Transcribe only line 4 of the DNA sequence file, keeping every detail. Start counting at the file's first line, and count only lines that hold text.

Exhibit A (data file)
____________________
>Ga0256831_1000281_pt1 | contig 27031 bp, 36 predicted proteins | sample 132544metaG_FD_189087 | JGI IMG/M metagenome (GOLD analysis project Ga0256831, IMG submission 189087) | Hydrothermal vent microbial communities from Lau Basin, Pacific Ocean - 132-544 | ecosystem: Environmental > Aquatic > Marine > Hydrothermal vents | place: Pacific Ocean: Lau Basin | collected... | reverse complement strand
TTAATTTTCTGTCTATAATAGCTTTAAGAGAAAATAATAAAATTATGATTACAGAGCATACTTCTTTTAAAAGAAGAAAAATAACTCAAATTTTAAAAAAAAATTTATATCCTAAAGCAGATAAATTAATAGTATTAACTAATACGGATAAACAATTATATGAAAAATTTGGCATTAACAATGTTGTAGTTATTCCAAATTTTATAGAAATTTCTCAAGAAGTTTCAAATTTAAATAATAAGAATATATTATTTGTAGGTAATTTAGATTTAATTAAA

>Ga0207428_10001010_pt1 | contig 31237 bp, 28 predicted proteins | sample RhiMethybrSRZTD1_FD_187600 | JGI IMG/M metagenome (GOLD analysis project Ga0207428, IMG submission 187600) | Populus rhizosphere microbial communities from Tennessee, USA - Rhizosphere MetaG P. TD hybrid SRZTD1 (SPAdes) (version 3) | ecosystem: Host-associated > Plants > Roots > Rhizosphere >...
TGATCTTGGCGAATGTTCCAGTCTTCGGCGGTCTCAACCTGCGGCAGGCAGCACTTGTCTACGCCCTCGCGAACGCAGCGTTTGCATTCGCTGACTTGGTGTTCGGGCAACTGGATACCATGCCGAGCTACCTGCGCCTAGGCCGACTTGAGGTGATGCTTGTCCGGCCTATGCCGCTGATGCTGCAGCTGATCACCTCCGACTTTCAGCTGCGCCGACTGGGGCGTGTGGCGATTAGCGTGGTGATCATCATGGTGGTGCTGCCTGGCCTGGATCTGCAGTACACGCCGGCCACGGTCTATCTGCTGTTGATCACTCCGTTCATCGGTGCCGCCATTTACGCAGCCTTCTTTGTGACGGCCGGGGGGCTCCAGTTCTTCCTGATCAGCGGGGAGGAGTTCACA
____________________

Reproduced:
TGATCTTGGCGAATGTTCCAGTCTTCGGCGGTCTCAACCTGCGGCAGGCAGCACTTGTCTACGCCCTCGCGAACGCAGCGTTTGCATTCGCTGACTTGGTGTTCGGGCAACTGGATACCATGCCGAGCTACCTGCGCCTAGGCCGACTTGAGGTGATGCTTGTCCGGCCTATGCCGCTGATGCTGCAGCTGATCACCTCCGACTTTCAGCTGCGCCGACTGGGGCGTGTGGCGATTAGCGTGGTGATCATCATGGTGGTGCTGCCTGGCCTGGATCTGCAGTACACGCCGGCCACGGTCTATCTGCTGTTGATCACTCCGTTCATCGGTGCCGCCATTTACGCAGCCTTCTTTGTGACGGCCGGGGGGCTCCAGTTCTTCCTGATCAGCGGGGAGGAGTTCACA